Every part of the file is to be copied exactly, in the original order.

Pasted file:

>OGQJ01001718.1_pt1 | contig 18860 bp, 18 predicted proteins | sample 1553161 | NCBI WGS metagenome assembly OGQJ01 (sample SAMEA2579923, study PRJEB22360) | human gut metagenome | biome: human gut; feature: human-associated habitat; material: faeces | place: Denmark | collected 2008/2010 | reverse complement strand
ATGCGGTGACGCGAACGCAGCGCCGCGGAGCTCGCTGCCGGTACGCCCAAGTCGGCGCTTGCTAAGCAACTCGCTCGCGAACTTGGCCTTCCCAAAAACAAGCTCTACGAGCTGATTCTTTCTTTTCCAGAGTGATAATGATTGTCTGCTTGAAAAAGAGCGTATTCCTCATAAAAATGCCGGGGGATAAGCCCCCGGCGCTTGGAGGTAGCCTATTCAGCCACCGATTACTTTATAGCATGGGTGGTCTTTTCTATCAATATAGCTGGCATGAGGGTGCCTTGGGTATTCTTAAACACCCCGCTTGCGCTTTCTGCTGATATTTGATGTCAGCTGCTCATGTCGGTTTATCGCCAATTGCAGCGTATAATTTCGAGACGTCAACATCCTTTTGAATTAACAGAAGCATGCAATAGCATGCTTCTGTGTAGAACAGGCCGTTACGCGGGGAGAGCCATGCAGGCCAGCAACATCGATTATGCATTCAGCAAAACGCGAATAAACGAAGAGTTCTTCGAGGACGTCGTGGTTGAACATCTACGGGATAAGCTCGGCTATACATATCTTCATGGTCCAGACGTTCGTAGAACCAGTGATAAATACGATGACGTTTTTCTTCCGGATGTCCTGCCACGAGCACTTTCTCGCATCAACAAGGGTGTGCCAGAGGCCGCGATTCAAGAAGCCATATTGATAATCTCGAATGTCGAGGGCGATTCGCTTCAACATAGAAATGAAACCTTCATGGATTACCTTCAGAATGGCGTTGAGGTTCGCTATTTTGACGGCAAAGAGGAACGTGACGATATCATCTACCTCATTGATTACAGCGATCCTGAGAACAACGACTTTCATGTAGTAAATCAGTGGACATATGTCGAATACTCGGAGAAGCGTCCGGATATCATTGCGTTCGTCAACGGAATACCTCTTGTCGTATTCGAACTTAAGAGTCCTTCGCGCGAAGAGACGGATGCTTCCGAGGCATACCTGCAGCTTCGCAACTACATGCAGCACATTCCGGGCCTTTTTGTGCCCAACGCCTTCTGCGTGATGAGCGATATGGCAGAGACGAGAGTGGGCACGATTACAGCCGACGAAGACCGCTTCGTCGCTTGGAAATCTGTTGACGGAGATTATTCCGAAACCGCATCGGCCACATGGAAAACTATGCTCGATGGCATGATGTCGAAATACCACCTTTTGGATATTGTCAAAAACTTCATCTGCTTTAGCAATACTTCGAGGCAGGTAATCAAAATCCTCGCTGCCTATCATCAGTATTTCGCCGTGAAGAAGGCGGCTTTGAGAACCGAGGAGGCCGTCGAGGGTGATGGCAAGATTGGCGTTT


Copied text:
>OGQJ01001718.1_pt1 | contig 18860 bp, 18 predicted proteins | sample 1553161 | NCBI WGS metagenome assembly OGQJ01 (sample SAMEA2579923, study PRJEB22360) | human gut metagenome | biome: human gut; feature: human-associated habitat; material: faeces | place: Denmark | collected 2008/2010 | reverse complement strand
ATGCGGTGACGCGAACGCAGCGCCGCGGAGCTCGCTGCCGGTACGCCCAAGTCGGCGCTTGCTAAGCAACTCGCTCGCGAACTTGGCCTTCCCAAAAACAAGCTCTACGAGCTGATTCTTTCTTTTCCAGAGTGATAATGATTGTCTGCTTGAAAAAGAGCGTATTCCTCATAAAAATGCCGGGGGATAAGCCCCCGGCGCTTGGAGGTAGCCTATTCAGCCACCGATTACTTTATAGCATGGGTGGTCTTTTCTATCAATATAGCTGGCATGAGGGTGCCTTGGGTATTCTTAAACACCCCGCTTGCGCTTTCTGCTGATATTTGATGTCAGCTGCTCATGTCGGTTTATCGCCAATTGCAGCGTATAATTTCGAGACGTCAACATCCTTTTGAATTAACAGAAGCATGCAATAGCATGCTTCTGTGTAGAACAGGCCGTTACGCGGGGAGAGCCATGCAGGCCAGCAACATCGATTATGCATTCAGCAAAACGCGAATAAACGAAGAGTTCTTCGAGGACGTCGTGGTTGAACATCTACGGGATAAGCTCGGCTATACATATCTTCATGGTCCAGACGTTCGTAGAACCAGTGATAAATACGATGACGTTTTTCTTCCGGATGTCCTGCCACGAGCACTTTCTCGCATCAACAAGGGTGTGCCAGAGGCCGCGATTCAAGAAGCCATATTGATAATCTCGAATGTCGAGGGCGATTCGCTTCAACATAGAAATGAAACCTTCATGGATTACCTTCAGAATGGCGTTGAGGTTCGCTATTTTGACGGCAAAGAGGAACGTGACGATATCATCTACCTCATTGATTACAGCGATCCTGAGAACAACGACTTTCATGTAGTAAATCAGTGGACATATGTCGAATACTCGGAGAAGCGTCCGGATATCATTGCGTTCGTCAACGGAATACCTCTTGTCGTATTCGAACTTAAGAGTCCTTCGCGCGAAGAGACGGATGCTTCCGAGGCATACCTGCAGCTTCGCAACTACATGCAGCACATTCCGGGCCTTTTTGTGCCCAACGCCTTCTGCGTGATGAGCGATATGGCAGAGACGAGAGTGGGCACGATTACAGCCGACGAAGACCGCTTCGTCGCTTGGAAATCTGTTGACGGAGATTATTCCGAAACCGCATCGGCCACATGGAAAACTATGCTCGATGGCATGATGTCGAAATACCACCTTTTGGATATTGTCAAAAACTTCATCTGCTTTAGCAATACTTCGAGGCAGGTAATCAAAATCCTCGCTGCCTATCATCAGTATTTCGCCGTGAAGAAGGCGGCTTTGAGAACCGAGGAGGCCGTCGAGGGTGATGGCAAGATTGGCGTTT